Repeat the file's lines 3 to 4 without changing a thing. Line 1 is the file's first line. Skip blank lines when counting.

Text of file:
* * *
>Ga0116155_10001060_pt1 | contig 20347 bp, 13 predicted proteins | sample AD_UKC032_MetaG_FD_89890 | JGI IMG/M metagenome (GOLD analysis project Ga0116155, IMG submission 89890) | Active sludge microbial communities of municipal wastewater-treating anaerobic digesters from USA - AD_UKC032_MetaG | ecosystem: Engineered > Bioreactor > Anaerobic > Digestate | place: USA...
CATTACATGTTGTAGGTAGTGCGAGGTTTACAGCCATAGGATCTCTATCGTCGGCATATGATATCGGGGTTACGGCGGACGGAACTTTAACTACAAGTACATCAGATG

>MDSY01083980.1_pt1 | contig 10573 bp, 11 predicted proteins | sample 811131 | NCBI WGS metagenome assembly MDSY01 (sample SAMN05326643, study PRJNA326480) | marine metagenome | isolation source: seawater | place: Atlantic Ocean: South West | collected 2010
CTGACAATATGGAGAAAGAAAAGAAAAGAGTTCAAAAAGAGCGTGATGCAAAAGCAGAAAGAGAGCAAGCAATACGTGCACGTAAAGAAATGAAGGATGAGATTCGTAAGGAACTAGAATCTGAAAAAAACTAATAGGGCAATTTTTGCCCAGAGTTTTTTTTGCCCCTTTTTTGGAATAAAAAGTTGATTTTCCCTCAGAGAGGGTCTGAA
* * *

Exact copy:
>MDSY01083980.1_pt1 | contig 10573 bp, 11 predicted proteins | sample 811131 | NCBI WGS metagenome assembly MDSY01 (sample SAMN05326643, study PRJNA326480) | marine metagenome | isolation source: seawater | place: Atlantic Ocean: South West | collected 2010
CTGACAATATGGAGAAAGAAAAGAAAAGAGTTCAAAAAGAGCGTGATGCAAAAGCAGAAAGAGAGCAAGCAATACGTGCACGTAAAGAAATGAAGGATGAGATTCGTAAGGAACTAGAATCTGAAAAAAACTAATAGGGCAATTTTTGCCCAGAGTTTTTTTTGCCCCTTTTTTGGAATAAAAAGTTGATTTTCCCTCAGAGAGGGTCTGAA